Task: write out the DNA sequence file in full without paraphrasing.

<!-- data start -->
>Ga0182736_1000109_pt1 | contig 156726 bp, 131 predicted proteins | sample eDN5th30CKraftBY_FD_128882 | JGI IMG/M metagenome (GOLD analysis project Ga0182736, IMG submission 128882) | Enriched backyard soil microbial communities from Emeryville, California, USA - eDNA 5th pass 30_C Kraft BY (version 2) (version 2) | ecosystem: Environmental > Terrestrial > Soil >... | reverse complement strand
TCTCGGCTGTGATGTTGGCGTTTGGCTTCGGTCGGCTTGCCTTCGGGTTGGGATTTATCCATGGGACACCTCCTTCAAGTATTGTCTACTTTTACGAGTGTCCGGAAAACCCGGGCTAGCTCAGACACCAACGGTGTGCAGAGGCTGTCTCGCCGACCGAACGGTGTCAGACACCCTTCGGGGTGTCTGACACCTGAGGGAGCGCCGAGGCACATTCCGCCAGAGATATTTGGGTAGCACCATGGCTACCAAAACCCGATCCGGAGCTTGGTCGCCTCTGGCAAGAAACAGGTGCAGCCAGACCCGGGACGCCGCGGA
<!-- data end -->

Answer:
>Ga0182736_1000109_pt1 | contig 156726 bp, 131 predicted proteins | sample eDN5th30CKraftBY_FD_128882 | JGI IMG/M metagenome (GOLD analysis project Ga0182736, IMG submission 128882) | Enriched backyard soil microbial communities from Emeryville, California, USA - eDNA 5th pass 30_C Kraft BY (version 2) (version 2) | ecosystem: Environmental > Terrestrial > Soil >... | reverse complement strand
TCTCGGCTGTGATGTTGGCGTTTGGCTTCGGTCGGCTTGCCTTCGGGTTGGGATTTATCCATGGGACACCTCCTTCAAGTATTGTCTACTTTTACGAGTGTCCGGAAAACCCGGGCTAGCTCAGACACCAACGGTGTGCAGAGGCTGTCTCGCCGACCGAACGGTGTCAGACACCCTTCGGGGTGTCTGACACCTGAGGGAGCGCCGAGGCACATTCCGCCAGAGATATTTGGGTAGCACCATGGCTACCAAAACCCGATCCGGAGCTTGGTCGCCTCTGGCAAGAAACAGGTGCAGCCAGACCCGGGACGCCGCGGA